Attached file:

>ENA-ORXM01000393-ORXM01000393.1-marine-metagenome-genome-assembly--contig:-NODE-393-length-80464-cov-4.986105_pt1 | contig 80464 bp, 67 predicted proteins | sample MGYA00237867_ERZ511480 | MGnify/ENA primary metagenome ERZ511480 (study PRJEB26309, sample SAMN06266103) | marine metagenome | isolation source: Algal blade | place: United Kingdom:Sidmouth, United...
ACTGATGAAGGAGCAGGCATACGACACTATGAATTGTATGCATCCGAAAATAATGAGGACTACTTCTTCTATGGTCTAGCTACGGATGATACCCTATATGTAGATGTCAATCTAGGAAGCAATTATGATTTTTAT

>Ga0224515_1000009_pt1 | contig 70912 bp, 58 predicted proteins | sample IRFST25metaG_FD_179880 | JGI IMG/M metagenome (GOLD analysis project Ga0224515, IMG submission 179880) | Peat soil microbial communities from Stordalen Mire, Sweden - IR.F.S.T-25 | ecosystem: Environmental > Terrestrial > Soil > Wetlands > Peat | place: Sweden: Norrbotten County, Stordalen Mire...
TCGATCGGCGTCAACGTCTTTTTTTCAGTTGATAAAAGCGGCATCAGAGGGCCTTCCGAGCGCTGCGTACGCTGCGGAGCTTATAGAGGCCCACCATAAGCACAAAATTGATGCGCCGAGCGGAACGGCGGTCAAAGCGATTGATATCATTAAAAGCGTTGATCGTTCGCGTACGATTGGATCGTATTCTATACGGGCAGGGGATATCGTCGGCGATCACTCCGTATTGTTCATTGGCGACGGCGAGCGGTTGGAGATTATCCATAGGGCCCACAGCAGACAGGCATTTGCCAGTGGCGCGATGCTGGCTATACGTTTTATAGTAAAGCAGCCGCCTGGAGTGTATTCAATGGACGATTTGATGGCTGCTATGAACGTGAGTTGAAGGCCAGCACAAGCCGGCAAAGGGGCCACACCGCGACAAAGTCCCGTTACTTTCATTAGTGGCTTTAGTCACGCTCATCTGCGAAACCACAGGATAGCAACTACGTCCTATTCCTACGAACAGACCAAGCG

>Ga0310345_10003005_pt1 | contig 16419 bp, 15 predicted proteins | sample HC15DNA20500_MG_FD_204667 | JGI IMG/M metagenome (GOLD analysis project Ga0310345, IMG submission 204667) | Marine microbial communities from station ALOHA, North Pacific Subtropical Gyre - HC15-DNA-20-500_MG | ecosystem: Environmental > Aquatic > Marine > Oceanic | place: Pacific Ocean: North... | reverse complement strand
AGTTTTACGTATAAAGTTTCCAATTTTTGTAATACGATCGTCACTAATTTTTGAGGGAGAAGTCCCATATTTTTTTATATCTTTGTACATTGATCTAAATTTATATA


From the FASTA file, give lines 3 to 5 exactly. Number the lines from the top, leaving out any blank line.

>Ga0224515_1000009_pt1 | contig 70912 bp, 58 predicted proteins | sample IRFST25metaG_FD_179880 | JGI IMG/M metagenome (GOLD analysis project Ga0224515, IMG submission 179880) | Peat soil microbial communities from Stordalen Mire, Sweden - IR.F.S.T-25 | ecosystem: Environmental > Terrestrial > Soil > Wetlands > Peat | place: Sweden: Norrbotten County, Stordalen Mire...
TCGATCGGCGTCAACGTCTTTTTTTCAGTTGATAAAAGCGGCATCAGAGGGCCTTCCGAGCGCTGCGTACGCTGCGGAGCTTATAGAGGCCCACCATAAGCACAAAATTGATGCGCCGAGCGGAACGGCGGTCAAAGCGATTGATATCATTAAAAGCGTTGATCGTTCGCGTACGATTGGATCGTATTCTATACGGGCAGGGGATATCGTCGGCGATCACTCCGTATTGTTCATTGGCGACGGCGAGCGGTTGGAGATTATCCATAGGGCCCACAGCAGACAGGCATTTGCCAGTGGCGCGATGCTGGCTATACGTTTTATAGTAAAGCAGCCGCCTGGAGTGTATTCAATGGACGATTTGATGGCTGCTATGAACGTGAGTTGAAGGCCAGCACAAGCCGGCAAAGGGGCCACACCGCGACAAAGTCCCGTTACTTTCATTAGTGGCTTTAGTCACGCTCATCTGCGAAACCACAGGATAGCAACTACGTCCTATTCCTACGAACAGACCAAGCG

>Ga0310345_10003005_pt1 | contig 16419 bp, 15 predicted proteins | sample HC15DNA20500_MG_FD_204667 | JGI IMG/M metagenome (GOLD analysis project Ga0310345, IMG submission 204667) | Marine microbial communities from station ALOHA, North Pacific Subtropical Gyre - HC15-DNA-20-500_MG | ecosystem: Environmental > Aquatic > Marine > Oceanic | place: Pacific Ocean: North... | reverse complement strand